Suffolk is my home county so I have written much about Suffolk over the years. This is one of the first articles I had published in the old Suffolk Journal.








          Wool was the wealth of Suffolk in the middle ages, and the rich legacy of that golden age is all around this charming English county, in the crooked-timbered merchant’s houses that grace so many towns and villages, in splendid churches that soar into vast blue skies above gently rolling landscapes, but most of all in a collection of magnificent mediaeval guildhalls.


          The crown jewel of all the once-flourishing wool towns is, of course, Lavenham, its splendid twisting streets of colour-washed, crazy-angled, black and grey-beamed houses, all seemingly suspended in its sunlit nostalgic past. Take away the modern traffic, scatter the surrounding fields with a multitude of sheep, clothe its inhabitants in the wigs, frockcoats and stockings of yesteryear, and it might seem that time has frozen and that Lavenham is truly a living museum.


At its heart, now, as then in its glorious past, stands the Guildhall of the Gild of Corpus Christi, built in 1529, and perhaps the finest of all of Suffolk’s surviving guildhalls.  


          The wool trade thrived in Suffolk through the middle ages, not because of the superior quality of Suffolk wool, but because Suffolk, and East Anglia generally, had the prime advantage of being closer to Europe than any of the other English counties. Major waterways like the Stour, the Debden and the Orwell carried the woolsacks easily to the ports of Harwich, Woodbridge and Ipswich, supplemented by the pack horse convoys of the wealthy merchants that wended the convenient old Roman  roads from the wool towns to the coast. London was also within relatively short reach of the Suffolk wool centres, and so Suffolk was ideally placed to serve both the export and the home markets with its surplus wool.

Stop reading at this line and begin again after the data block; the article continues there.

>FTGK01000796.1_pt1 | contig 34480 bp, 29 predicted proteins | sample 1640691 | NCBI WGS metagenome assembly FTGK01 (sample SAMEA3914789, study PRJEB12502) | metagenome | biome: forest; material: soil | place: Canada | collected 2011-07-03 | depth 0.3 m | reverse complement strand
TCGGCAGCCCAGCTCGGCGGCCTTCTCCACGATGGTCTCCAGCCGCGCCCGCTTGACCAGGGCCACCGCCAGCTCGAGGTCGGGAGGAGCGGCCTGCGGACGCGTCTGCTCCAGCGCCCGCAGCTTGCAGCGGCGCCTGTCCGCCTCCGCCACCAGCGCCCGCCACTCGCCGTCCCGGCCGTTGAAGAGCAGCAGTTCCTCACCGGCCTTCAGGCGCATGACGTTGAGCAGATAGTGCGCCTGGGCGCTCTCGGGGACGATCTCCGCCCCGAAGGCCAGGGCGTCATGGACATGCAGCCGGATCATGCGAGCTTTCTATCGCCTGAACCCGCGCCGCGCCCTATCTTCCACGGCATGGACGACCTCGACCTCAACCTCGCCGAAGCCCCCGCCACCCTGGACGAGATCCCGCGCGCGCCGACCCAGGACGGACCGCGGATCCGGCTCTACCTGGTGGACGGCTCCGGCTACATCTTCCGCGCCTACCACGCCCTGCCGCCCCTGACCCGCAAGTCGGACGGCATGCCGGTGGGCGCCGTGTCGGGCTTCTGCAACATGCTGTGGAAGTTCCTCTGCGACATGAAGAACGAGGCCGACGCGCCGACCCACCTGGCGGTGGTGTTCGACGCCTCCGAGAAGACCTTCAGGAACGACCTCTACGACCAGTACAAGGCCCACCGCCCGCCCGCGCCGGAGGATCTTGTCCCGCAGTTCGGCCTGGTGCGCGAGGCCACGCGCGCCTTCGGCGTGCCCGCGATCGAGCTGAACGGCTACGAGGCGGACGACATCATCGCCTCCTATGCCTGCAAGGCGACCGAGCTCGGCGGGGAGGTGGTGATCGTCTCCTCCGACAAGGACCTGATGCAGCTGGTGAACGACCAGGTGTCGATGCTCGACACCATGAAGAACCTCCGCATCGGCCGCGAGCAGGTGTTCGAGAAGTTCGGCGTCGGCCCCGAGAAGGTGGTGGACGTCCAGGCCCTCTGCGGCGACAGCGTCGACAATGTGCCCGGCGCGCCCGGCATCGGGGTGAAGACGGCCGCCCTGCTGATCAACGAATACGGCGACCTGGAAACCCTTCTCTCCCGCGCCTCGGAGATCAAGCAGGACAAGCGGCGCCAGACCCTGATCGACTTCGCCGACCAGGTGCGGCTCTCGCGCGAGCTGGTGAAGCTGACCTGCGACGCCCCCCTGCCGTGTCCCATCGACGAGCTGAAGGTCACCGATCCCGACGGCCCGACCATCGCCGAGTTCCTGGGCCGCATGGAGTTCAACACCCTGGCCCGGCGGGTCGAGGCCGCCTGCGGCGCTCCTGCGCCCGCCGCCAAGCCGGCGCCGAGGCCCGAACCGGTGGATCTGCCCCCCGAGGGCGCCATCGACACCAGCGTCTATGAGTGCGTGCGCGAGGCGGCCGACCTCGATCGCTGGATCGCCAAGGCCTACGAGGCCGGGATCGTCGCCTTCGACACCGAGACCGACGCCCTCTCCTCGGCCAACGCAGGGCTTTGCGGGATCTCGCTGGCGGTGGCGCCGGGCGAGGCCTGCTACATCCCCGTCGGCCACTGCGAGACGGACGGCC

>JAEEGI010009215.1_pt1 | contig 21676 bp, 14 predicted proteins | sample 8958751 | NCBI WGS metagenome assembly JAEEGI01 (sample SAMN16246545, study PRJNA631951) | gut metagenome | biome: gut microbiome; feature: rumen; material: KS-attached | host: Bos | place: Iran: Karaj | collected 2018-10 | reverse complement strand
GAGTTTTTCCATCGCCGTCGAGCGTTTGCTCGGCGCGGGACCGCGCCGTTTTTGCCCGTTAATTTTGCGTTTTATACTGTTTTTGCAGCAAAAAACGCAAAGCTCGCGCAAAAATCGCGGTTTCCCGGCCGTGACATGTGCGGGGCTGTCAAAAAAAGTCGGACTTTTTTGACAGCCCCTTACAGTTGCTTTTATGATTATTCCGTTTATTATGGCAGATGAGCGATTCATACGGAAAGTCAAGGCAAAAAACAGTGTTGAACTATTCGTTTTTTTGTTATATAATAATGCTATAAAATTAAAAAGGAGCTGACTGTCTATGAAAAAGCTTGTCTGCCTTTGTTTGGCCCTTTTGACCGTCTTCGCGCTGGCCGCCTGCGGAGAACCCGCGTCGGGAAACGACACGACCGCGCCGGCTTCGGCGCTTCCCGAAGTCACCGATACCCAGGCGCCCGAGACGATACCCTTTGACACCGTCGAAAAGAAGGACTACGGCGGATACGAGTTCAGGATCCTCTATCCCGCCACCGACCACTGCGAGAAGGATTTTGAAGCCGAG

The Dark Ages ended gradually in the eleventh century, with the slow curtailment of the Viking raiders and the restoration of some political order, allowing room for commerce and trade to develop. The textile and clothing markets flourished in the low countries and the Baltic, but  much of the land in Flanders was too water-logged and the sheep flocks suffered from foot-rot, and so these markets soon came to depend heavily on English wool. The coming of the Normans, although fiercely resisted by the luckless Saxon King Harold in the battle of Hastings in 1066, (The only date every English schoolchild remembers), at least led to the stability and security that attracted the wealthy foreign buyers from Europe to the growing wool towns of Suffolk and East Anglia.


          The guilds which grew in wealth and power with the wool trade were the trades unions of the master craftsmen in an age before industrialization and the appearance of factories could concentrate productivity under one roof. Individual weavers, spinners, dyers and the rest worked mostly in their own homes, and the guilds were the mediaeval way of forming themselves into brotherhoods to protect their own interests in the regulation of trade, wages, prices and standards. The guilds elected their own warden and aldermen to act in the roles that would now be defined as the chairman and committee members to debate and manage their affairs, and their own inspectors to guarantee that the quality of work and goods was maintained. There was a strong sense of pride in ensuring the highest standard of craftsmanship.